Robin’s Big Speed Date
Directed by: James Duffy
Cast: Jason Sudeikis, Justin Long, Leslie Bibb, Uma Thurman, Kristen Bell, Bobby Cannavale, John Hodgman
“Robin’s Big Speed Date” got its start in 2004 when I convinced Sam Rockwell to be in a movie for three hours. I had gone to college with Justin Long, who had befriended Sam on the set of GALAXY QUEST. Justin somehow convinced him this would be fun. Sam agreed to do three hours. I brainstormed ideas with Will Carlough, another college friend and an aspiring writer, when his comic book obsession allowed.
We had three days to try and figure out what kind of movie we could possibly make with Sam Rockwell in three hours. I had an idea about a date gone wrong and Will took it home and the next day we had a script about Batman cock-blocking Robin on a disaster date. The movie, “Robin’s Big Date,” ended up being a mild internet sensation, pre-YouTube, if you can believe that such a time even existed.
Several years later, Charlie Wessler and John Penotti approached us with an even harder to believe scenario. They had seen “Robin’s Big Date” and wanted us to make a sequel for their upcoming MOVIE 43. We said yes immediately. When it came time to shoot the sequel for MOVIE 43, Sam couldn’t do it, because he was off shooting COWBOYS AND ALIENS. Jason Sudeikis filled in, which in my mind, gave it a nice parity with the 90′s Batman films, having a new Batman for each new sequel.
Justin, who really is responsible for all of this happening, went to work recruiting actor friends who would be willing to spend two days in tights. Will and I worked on the script trying to limit the number of dick jokes requested. An over the top ballroom dance studio in Chinatown was discovered by a genius location scout, the script was finalized and we were ready to go.
We had one read through the day before the shoot and I realized quickly that everyone was game and everyone was ready to help out as they could. There’s something about putting people in tights that seems to make everything a little more relaxed.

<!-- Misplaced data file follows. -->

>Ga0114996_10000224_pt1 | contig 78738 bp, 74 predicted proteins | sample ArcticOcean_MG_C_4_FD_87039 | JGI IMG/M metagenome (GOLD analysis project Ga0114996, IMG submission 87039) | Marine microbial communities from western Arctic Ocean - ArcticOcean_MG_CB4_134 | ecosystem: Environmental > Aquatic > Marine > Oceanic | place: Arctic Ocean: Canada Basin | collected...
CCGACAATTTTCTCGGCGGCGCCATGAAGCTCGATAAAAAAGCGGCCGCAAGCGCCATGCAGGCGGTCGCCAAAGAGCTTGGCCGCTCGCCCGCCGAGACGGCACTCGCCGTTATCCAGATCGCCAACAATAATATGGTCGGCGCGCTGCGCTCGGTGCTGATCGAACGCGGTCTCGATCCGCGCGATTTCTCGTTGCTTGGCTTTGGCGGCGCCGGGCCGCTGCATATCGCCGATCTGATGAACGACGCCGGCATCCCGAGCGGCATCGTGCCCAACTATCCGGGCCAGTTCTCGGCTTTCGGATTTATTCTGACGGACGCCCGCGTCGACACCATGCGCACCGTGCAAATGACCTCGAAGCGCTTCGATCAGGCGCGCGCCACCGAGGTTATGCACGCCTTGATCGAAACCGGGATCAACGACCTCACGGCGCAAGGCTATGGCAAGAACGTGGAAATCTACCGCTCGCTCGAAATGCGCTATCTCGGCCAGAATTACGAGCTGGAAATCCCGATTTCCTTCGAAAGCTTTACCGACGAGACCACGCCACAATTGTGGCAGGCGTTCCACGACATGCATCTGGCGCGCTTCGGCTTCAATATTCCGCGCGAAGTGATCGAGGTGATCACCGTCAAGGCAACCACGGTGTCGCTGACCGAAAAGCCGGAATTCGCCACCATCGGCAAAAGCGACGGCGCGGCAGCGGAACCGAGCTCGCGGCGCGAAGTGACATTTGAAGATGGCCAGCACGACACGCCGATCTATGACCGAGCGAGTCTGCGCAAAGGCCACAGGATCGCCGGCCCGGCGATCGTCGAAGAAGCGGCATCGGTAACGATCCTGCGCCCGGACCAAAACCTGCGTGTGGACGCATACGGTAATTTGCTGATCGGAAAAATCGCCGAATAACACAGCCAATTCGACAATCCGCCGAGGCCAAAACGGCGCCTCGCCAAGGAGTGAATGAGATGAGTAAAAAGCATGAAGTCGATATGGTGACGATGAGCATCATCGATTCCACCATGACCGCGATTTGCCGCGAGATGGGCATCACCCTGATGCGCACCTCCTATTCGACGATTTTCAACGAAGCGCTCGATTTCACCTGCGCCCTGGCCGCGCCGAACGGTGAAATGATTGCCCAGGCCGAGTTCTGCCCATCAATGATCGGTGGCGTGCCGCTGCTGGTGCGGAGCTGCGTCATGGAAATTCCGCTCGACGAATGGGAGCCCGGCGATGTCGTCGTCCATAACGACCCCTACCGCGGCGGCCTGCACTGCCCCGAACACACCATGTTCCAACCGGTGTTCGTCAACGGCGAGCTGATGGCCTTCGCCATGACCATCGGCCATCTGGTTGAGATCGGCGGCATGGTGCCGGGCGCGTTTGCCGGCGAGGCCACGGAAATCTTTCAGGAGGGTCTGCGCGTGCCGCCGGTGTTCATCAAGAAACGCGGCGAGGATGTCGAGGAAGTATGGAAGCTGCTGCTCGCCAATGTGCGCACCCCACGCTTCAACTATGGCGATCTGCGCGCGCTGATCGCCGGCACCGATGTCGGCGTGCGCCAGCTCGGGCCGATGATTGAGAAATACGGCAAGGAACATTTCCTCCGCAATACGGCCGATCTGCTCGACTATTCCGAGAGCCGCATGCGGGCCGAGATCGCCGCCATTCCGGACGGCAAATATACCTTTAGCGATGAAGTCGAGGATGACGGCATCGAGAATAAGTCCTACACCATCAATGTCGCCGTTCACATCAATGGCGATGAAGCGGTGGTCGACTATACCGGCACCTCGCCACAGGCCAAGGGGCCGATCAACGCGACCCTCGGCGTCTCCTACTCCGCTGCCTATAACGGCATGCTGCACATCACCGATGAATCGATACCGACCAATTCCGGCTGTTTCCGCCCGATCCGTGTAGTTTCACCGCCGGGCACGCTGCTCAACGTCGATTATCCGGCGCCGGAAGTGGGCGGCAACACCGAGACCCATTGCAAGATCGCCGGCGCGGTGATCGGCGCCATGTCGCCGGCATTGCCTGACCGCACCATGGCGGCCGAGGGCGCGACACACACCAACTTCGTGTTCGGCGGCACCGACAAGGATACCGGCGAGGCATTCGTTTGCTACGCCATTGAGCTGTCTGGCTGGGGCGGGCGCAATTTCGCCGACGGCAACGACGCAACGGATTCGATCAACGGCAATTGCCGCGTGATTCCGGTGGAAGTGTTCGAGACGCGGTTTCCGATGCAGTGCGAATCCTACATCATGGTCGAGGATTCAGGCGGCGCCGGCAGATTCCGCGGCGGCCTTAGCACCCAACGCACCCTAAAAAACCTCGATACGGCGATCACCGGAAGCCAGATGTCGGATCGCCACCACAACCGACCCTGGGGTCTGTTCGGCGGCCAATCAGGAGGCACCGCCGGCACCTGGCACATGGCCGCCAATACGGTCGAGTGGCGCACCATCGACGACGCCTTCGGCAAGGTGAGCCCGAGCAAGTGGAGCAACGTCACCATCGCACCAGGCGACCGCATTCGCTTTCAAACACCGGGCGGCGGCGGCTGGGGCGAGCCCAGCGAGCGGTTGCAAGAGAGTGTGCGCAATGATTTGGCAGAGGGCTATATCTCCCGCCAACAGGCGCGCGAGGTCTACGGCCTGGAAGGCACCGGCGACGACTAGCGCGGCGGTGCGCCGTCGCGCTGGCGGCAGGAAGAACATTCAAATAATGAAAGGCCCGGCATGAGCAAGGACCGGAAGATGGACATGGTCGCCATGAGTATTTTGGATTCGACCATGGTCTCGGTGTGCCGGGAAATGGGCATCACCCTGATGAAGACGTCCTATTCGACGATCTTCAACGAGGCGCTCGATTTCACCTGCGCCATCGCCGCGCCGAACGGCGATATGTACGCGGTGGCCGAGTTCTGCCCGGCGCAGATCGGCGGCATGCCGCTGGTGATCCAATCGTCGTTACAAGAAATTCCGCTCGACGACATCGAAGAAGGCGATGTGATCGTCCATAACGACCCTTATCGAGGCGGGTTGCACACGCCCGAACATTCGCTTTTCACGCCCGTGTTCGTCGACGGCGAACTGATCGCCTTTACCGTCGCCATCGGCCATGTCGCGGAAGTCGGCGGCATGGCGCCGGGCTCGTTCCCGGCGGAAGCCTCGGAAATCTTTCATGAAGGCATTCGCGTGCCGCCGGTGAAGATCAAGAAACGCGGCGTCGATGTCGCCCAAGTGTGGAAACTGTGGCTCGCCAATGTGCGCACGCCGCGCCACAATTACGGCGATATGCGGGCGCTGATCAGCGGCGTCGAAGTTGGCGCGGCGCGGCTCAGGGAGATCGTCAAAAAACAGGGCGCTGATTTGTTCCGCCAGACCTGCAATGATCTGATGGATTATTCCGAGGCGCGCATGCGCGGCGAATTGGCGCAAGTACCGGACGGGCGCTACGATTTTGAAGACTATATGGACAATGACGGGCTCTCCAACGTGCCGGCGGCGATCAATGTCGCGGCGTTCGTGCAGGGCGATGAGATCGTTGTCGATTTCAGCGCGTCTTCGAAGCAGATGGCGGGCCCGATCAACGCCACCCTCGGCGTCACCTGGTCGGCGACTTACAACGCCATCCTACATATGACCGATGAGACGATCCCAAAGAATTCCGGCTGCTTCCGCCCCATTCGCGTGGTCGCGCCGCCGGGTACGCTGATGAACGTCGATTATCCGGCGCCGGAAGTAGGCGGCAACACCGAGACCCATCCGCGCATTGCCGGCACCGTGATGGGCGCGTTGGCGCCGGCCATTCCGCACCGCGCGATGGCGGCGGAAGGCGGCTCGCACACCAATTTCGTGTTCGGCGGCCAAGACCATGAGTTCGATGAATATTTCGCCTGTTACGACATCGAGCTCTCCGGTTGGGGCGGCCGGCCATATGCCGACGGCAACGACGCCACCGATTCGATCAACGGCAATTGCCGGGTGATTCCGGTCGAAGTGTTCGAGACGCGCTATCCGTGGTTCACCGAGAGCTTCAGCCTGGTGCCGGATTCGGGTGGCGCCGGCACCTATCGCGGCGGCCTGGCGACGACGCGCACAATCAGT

The shoot was on. It was hot in that dance studio and everyone was drinking a lot of water. This meant a lot of complicated bathroom visits. Bobby Cannavale gave the funniest read of Superman that I could possibly imagine. He turned the character into a selfish thug, which if you think about it, is probably how most super powered aliens would probably end up. Almost everyone were in costumes that took a good fifteen minutes to get in and out of. It was a whole ordeal and required two costume designers to help each actor. Bobby didn’t want to go through the trouble and actually took a pair of scissors and cut a pee hole into the blue tights under the red underpants.
Justin and Jason set the tone in their opening scene. Pushing each other and one-upping each other with line after line of genius improv. It couldn’t be funnier. The options were limitless. These two could do this all day. Charlie Wessler approached me calmly and let me know that no, in fact, they could not do this all day and that we were way behind. We made it through the first scene and then the first day and the second. I can’t thank everyone enough for shepherding me through this my first non-three hour directorial adventure.
Truth or Dare
Directed by: Peter Farrelly
Cast: Halle Berry, Stephen Merchant, Nicole “Snooki” Polizzi
“Truth or Dare” is another blind date, with these two people, played by Halle Berry and Stephen Merchant (from THE OFFICE), who’ve been through dating service dates for a long time and have had no luck with them. They start having the usual small talk, and quickly Halle says, “This is bullshit. Let’s play truth or dare,” to help break the ice. But the thing quickly sends them down a slippery slope, and they start pushing each other into places they couldn’t have imagined going.